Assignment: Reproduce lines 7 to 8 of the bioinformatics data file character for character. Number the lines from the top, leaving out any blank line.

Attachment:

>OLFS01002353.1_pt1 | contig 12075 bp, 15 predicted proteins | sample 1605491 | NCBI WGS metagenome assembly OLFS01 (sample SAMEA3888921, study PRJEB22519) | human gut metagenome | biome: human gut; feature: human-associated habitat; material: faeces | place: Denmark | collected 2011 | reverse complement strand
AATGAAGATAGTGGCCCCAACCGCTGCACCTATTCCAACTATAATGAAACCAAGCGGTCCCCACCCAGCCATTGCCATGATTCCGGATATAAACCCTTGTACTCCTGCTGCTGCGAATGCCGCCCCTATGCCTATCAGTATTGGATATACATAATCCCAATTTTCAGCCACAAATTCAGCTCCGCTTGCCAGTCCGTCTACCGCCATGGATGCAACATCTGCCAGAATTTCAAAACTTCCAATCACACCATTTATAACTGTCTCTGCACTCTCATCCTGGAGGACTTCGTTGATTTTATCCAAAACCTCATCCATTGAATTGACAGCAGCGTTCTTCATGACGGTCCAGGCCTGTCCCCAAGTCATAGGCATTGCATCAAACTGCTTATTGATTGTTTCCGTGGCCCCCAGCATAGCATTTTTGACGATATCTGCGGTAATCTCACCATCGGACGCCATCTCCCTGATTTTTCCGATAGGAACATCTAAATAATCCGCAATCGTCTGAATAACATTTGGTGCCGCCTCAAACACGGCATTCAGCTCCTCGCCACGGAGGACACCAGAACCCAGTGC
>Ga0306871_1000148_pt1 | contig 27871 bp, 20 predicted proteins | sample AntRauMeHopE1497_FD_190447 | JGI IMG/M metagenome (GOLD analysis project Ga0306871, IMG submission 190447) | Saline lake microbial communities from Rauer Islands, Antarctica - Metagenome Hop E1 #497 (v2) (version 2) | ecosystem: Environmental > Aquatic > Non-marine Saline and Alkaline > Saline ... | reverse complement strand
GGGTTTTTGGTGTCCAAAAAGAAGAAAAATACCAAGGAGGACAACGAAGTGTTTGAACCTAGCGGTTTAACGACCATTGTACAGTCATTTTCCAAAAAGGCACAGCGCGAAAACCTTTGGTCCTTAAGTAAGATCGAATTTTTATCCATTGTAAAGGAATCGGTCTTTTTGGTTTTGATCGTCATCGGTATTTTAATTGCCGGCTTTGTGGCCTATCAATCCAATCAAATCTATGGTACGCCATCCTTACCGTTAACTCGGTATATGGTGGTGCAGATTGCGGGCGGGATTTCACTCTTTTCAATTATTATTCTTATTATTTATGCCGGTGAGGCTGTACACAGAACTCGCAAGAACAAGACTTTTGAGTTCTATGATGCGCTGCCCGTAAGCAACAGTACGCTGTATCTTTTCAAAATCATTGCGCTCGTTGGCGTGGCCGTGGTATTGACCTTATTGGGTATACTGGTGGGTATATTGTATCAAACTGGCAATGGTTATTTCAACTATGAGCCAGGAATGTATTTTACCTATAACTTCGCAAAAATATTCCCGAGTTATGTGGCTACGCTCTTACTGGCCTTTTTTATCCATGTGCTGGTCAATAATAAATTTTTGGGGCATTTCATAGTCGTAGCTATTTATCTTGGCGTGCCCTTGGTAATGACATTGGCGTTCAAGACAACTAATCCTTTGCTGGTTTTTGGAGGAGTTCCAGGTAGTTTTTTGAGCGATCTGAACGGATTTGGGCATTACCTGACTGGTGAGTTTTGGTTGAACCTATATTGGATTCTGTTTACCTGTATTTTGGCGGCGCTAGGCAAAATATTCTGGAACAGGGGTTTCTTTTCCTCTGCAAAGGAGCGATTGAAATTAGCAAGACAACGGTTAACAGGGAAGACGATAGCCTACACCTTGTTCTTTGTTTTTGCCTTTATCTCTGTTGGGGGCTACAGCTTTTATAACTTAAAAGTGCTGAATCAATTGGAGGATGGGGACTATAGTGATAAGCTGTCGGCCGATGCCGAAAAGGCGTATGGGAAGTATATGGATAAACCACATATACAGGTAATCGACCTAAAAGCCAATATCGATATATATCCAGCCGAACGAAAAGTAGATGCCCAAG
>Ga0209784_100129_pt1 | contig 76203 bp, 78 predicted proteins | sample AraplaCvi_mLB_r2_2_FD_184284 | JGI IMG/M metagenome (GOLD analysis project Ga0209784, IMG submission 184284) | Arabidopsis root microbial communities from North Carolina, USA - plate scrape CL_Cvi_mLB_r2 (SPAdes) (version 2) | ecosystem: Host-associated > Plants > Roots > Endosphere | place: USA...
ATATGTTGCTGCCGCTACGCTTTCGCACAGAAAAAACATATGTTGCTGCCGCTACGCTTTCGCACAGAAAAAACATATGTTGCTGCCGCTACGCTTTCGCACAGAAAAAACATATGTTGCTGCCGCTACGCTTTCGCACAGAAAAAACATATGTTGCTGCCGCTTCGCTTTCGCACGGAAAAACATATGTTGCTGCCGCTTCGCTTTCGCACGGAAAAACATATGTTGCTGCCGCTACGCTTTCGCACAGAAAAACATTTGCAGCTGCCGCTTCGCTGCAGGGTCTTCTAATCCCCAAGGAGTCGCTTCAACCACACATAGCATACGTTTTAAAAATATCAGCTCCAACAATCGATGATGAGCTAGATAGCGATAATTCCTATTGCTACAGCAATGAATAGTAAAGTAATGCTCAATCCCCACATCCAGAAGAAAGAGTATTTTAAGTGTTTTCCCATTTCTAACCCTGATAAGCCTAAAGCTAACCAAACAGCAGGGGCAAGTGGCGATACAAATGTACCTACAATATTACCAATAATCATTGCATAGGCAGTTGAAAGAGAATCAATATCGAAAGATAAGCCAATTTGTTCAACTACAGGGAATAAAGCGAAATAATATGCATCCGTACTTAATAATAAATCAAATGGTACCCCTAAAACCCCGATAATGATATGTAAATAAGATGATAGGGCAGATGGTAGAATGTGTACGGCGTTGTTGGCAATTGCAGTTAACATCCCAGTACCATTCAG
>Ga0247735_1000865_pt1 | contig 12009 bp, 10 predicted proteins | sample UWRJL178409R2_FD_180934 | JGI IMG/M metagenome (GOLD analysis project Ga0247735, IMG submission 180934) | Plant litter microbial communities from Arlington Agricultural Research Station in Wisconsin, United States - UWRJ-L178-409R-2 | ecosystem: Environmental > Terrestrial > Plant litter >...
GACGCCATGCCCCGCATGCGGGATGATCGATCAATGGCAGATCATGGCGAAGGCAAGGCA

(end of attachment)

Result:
>Ga0247735_1000865_pt1 | contig 12009 bp, 10 predicted proteins | sample UWRJL178409R2_FD_180934 | JGI IMG/M metagenome (GOLD analysis project Ga0247735, IMG submission 180934) | Plant litter microbial communities from Arlington Agricultural Research Station in Wisconsin, United States - UWRJ-L178-409R-2 | ecosystem: Environmental > Terrestrial > Plant litter >...
GACGCCATGCCCCGCATGCGGGATGATCGATCAATGGCAGATCATGGCGAAGGCAAGGCA